‘The Foreigner’ succeeds on multiple levels
Larry Shue’s “The Foreigner” isn’t so much a comedy about mistaken identity as it is about convenient omission. The titular character is confused for someone he isn’t and chooses to play along with it. In assuming a role of an immigrant lost in translation, he learns about himself and the strangers around him.
The show, which is currently playing at Interplayers Theatre, is set in a fishing lodge outside of Atlanta in the early 1980s. Our protagonist is Charlie Baker, an unassuming British traveler who is distraught, he says, because his wife is wasting away in the hospital back at home. He tells his traveling companion Sgt. LeSueur, an explosives expert in the British Army, that he doesn’t want to speak to anybody in his fragile emotional condition, so LeSueur convinces the lodge’s owner that Charlie can’t speak a word of English.
That ploy works in two ways: Predictably, the other lodgers refrain from communicating with Charlie, but they also open up about themselves in front of him, under the assumption that he can’t understand what they’re saying.
“Charlie kind of wants to be anonymous at first,” said Carrie Morgan, the show’s director, “but he starts to play a little more and push the boundaries of his own life experience, because he’s always considered himself very boring and ordinary. I think he’s someone we all relate to at some point in our lives, where we think our life hasn’t been interesting enough. … He gets this fun opportunity to question his perceptions, as everyone else is looking at him with new eyes and he begins to see himself differently.”
“The Foreigner” tackles themes of judgment, conjecture and fidelity – Charlie’s beloved, ailing wife is cheating on him – but it’s a comedy above all else, and the humor evolves from the thorny complications of Charlie’s presumed identity. Morgan, who had barely more than two weeks of rehearsal with her cast, said Shue’s story served as a strong foundation upon which to develop the comedy.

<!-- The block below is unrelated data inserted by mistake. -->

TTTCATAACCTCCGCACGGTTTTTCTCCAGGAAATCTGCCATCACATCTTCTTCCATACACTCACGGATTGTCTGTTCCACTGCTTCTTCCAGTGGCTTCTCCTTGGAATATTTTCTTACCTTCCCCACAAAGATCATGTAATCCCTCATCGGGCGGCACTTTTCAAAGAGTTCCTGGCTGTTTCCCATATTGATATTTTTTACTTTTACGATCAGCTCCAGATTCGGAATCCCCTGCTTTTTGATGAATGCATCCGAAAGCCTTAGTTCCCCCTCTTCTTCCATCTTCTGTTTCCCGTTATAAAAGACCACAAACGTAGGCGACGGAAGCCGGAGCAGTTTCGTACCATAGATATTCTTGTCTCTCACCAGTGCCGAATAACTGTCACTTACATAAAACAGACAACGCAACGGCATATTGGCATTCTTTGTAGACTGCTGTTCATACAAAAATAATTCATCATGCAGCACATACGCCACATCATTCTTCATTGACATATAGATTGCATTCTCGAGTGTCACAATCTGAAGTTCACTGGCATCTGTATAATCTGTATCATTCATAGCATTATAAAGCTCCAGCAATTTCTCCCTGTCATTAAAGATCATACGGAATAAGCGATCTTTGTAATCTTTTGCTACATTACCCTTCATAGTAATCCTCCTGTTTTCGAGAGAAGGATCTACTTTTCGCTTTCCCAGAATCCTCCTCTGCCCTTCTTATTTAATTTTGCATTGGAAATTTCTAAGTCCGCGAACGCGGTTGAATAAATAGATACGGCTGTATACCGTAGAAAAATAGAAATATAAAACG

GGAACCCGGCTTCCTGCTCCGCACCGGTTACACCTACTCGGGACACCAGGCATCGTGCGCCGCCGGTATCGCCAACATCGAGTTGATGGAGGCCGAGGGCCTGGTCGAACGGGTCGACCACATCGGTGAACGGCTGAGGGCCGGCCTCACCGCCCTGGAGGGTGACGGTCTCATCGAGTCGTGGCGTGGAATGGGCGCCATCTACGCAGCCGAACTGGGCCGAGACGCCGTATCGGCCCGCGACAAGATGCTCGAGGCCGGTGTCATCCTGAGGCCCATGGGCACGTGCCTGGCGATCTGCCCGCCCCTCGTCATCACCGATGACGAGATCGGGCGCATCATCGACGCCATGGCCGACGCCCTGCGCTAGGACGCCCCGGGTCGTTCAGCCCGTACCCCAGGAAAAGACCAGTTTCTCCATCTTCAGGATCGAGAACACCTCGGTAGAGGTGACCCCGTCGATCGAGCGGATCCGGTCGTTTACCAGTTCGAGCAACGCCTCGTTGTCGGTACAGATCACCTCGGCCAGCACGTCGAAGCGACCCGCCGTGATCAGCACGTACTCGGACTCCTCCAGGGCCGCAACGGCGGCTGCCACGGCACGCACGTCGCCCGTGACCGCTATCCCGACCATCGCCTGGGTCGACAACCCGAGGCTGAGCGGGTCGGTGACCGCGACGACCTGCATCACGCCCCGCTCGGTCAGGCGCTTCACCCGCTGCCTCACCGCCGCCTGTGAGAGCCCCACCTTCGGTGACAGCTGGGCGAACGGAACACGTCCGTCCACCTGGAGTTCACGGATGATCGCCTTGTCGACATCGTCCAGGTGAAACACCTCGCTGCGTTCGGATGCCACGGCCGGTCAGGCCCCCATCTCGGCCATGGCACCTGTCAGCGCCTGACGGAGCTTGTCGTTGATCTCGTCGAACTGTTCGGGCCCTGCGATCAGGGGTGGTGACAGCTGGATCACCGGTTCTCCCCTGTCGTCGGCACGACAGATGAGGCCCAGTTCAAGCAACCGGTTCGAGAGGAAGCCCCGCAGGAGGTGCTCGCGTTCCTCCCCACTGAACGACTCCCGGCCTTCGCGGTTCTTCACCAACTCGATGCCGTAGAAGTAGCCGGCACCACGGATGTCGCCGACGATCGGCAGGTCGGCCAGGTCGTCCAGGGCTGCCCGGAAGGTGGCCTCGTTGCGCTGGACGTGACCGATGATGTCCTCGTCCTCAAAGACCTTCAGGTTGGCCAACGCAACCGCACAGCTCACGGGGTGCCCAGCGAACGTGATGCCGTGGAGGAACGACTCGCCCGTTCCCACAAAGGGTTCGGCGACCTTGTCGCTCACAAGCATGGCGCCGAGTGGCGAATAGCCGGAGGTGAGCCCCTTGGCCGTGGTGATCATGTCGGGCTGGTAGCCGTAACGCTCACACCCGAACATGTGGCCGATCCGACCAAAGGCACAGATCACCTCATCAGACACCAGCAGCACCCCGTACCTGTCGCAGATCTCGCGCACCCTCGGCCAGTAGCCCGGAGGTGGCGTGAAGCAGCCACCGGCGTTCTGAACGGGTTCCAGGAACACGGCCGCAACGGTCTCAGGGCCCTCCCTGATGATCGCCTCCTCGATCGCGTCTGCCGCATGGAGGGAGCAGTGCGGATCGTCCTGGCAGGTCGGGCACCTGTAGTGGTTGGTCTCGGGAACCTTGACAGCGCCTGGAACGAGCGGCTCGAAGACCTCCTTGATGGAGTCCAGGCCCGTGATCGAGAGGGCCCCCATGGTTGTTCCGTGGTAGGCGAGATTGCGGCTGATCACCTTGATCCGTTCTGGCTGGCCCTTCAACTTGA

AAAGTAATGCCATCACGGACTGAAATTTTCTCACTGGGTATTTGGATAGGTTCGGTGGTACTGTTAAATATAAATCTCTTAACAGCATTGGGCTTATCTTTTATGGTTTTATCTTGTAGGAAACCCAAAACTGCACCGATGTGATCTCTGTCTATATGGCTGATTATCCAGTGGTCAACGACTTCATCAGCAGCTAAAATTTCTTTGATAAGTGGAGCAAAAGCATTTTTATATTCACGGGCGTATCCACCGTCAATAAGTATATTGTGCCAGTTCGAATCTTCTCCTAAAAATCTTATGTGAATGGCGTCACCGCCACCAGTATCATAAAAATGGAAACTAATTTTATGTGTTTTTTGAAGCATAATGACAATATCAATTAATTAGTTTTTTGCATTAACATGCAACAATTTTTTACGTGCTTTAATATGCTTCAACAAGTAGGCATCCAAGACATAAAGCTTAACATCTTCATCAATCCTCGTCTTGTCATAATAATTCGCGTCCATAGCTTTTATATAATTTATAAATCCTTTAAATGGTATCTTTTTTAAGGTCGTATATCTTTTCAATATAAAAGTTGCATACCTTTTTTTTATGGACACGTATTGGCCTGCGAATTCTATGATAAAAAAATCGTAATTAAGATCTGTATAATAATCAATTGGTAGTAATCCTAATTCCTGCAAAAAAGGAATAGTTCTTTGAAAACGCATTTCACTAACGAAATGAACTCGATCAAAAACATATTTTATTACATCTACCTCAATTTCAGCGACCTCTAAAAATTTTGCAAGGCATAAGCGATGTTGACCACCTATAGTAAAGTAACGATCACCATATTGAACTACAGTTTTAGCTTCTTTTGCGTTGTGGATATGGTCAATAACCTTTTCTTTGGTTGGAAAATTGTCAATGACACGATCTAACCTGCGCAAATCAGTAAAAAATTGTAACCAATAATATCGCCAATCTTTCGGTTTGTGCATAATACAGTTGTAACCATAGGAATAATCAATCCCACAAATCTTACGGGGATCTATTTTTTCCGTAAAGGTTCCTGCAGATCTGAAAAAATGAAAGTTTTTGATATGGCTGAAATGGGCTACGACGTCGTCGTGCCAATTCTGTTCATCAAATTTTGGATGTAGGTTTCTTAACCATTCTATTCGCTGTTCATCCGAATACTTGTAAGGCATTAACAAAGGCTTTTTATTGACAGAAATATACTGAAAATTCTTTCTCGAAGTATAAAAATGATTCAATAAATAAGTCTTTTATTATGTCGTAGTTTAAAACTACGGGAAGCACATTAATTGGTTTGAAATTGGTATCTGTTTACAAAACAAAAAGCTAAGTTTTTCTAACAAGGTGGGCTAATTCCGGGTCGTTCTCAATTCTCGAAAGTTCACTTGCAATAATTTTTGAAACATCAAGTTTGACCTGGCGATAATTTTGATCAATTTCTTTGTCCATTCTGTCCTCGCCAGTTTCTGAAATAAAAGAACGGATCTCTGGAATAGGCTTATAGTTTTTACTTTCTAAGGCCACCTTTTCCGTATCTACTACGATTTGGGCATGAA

“The script itself really works,” she said. “To some extent, I feel like it’s part of my job to stay out of the way. I’m not big on superimposing this alternative concept on a play that really works quite well on its own.”
Morgan, currently head of the theater department at the Salt Lake School for the Performing Arts, was invited to direct “The Foreigner” by Interplayers’ artistic director Reed McColm, and she brought with her a strong sense of character.
“I’m big on character work, coming from a real place as an actor and layering some of the character on top,” Morgan said. “We’ve done a fair amount of discussion that way and talking about what’s your world before you come onto the stage. That being said, they are broad characters, but I am much more interested in seeing characters than caricatures.”
The characters in “The Foreigner” are defined by their neuroses, hang-ups, prejudices and insecurities; by inserting them into a light caper plot, Shue has crafted a sneaky examination about how we look at ourselves and those around us. They might also, Morgan said, inspire someone to break away from the constraints of their humdrum existence.
“I hope that people do go, ‘I want to go play a little. I want to go live a little and question some of these assumptions about my life.’ I hope they talk a little about it afterwards, and I hope it makes them laugh.”